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Title:Situated Language Learning Practices in an EFL Reading Class: Case Studies of Six College Students
Author(s):Sitthitikul, Pragasit
Doctoral Committee Chair(s):Mark Dressman
Department / Program:Education
Discipline:Education
Degree Granting Institution:University of Illinois at Urbana-Champaign
Degree:Ph.D.
Genre:Dissertation
Subject(s):Education, Higher
Abstract:This microethnographic study explored the second language acquisition and the use of reading strategies of six EFL college students in Thailand through the lenses of sociocultural and cognitive frameworks. With the overarching purpose to promote successful learning, the investigation examined and documented how the students' language learning development had been shaped and influenced by social practices and the effects of formal schooling since they started learning English in an EFL discourse. The study also analyzed how their learning contributed to their cognitive strategies in performing reading tasks. Six college students, who were enrolled in a reading skills course in a university located in a southern province of Thailand, took part in this inquiry. Through the triangulation of multiple data sources such as interview transcriptions from the students and their teachers, field notes from classroom observations, think-aloud protocols, an English curriculum review and students' artifacts, this study showed that the English instruction these students received at every level as basic education mainly focused on linguistic rules or forms in a teacher-led lecture style, not in a meaningful and interactive fashion. Reading instruction and practice mainly involved translation method used by the instructors. In addition, the students reported a lack of practice in English in every skill for communication both in and outside the class. As a consequence, this teaching practice and their learning experiences resulted in an unfavorable impact on the students' overall performance to some critical degree and loosened their motivation in learning English. They developed a bottom-up view of reading and demonstrated very few reading strategies in think-aloud texts. Findings suggest that extra-curricular activities, as evidenced by the learning experience of Suri, a successful English learner, should be promoted in learning English in an EFL context in Thailand. Students will benefit from hands-on activities to enhance constructive interactions that build social and cognitive competence.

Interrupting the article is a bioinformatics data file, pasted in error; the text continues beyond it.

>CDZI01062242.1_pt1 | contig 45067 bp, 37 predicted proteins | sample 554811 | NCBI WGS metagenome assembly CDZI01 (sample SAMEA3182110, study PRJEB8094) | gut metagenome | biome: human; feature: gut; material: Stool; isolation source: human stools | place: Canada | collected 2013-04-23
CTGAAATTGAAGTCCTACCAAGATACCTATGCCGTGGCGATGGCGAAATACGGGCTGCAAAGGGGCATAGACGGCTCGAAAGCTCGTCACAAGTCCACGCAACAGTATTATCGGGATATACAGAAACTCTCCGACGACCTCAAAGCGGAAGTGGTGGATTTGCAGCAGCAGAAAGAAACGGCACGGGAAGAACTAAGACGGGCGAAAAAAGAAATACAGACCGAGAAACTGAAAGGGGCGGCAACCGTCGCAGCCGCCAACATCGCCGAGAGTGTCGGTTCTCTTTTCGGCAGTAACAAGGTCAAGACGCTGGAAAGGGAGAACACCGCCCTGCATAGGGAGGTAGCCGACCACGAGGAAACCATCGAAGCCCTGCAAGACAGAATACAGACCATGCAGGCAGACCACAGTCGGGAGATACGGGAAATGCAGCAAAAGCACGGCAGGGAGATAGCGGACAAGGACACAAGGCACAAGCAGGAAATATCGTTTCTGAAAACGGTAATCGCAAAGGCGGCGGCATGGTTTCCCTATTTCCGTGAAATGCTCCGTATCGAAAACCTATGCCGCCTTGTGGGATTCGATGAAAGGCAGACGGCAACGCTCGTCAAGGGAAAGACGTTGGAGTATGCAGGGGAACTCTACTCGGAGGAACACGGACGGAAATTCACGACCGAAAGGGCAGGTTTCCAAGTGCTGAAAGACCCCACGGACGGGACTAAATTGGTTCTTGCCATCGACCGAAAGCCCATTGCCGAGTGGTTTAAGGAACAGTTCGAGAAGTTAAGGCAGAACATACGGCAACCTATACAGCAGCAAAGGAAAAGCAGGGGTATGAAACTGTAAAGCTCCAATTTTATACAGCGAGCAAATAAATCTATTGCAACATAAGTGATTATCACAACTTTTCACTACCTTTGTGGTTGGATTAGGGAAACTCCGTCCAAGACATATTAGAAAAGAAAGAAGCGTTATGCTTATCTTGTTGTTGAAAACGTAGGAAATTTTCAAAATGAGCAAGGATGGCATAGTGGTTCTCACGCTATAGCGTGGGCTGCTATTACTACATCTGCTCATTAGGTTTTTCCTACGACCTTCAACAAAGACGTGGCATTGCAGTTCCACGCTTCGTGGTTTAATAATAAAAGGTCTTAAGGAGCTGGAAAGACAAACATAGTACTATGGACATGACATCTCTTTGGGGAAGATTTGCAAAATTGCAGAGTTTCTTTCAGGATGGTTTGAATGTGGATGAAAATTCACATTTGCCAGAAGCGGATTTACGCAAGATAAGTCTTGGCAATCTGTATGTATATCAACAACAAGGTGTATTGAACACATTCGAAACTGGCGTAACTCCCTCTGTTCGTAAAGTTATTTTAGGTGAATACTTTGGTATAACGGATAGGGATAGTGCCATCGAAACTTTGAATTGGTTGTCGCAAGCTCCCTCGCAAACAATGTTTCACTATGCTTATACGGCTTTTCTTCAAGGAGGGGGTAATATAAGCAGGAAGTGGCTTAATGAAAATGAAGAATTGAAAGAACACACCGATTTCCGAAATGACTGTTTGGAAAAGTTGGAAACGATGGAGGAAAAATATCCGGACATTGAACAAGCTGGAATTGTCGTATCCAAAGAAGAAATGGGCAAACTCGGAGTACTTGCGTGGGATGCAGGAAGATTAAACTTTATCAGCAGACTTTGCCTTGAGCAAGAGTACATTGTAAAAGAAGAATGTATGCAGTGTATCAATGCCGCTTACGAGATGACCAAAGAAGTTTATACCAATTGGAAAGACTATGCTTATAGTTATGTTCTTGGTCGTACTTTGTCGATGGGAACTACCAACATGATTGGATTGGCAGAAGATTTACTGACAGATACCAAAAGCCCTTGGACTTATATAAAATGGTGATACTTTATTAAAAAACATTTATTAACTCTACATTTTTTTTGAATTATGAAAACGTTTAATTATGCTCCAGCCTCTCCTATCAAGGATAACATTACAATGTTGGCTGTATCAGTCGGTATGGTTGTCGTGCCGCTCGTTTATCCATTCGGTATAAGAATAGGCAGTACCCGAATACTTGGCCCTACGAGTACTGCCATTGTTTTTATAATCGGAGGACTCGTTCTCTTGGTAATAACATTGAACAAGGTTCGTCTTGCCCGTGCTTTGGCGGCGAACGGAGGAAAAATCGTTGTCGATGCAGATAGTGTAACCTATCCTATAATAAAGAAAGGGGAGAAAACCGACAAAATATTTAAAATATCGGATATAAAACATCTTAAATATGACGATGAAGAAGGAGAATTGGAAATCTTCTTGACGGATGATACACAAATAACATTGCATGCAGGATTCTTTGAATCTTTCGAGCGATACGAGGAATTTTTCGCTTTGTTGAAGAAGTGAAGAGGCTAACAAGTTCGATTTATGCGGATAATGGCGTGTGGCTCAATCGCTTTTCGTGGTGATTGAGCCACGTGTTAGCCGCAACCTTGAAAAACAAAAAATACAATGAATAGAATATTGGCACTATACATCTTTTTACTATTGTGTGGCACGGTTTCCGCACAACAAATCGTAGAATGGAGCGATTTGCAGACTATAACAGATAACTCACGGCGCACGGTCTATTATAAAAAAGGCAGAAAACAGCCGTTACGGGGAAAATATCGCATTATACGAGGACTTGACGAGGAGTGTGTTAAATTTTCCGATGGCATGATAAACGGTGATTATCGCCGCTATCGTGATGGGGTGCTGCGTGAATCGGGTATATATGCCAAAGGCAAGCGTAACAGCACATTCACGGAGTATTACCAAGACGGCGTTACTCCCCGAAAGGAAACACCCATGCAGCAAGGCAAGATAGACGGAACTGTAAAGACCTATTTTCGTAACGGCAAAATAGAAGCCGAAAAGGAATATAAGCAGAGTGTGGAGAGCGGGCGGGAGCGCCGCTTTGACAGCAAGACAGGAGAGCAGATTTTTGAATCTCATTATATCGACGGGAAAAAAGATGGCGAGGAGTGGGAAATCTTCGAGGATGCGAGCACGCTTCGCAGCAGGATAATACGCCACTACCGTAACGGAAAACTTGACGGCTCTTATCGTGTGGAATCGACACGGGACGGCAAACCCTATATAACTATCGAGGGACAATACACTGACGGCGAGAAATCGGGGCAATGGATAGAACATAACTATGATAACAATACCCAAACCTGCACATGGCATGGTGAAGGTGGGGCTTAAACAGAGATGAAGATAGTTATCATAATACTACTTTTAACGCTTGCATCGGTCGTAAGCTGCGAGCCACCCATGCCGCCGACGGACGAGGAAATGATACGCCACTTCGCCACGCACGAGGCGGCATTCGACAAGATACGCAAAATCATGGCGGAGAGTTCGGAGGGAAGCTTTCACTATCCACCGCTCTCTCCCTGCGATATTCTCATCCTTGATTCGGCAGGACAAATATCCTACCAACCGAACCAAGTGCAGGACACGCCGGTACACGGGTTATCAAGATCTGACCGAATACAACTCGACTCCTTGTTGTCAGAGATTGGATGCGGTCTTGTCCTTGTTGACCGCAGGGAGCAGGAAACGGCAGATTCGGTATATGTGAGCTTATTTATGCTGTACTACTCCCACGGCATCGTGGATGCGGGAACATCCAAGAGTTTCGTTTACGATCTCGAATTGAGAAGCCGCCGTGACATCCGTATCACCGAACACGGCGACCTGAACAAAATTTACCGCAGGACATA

Issue Date:2006
Type:Text
Language:English
Description:264 p.
Thesis (Ph.D.)--University of Illinois at Urbana-Champaign, 2006.
URI:http://hdl.handle.net/2142/79919
Other Identifier(s):(MiAaPQ)AAI3223719
Date Available in IDEALS:2015-09-25
Date Deposited:2006


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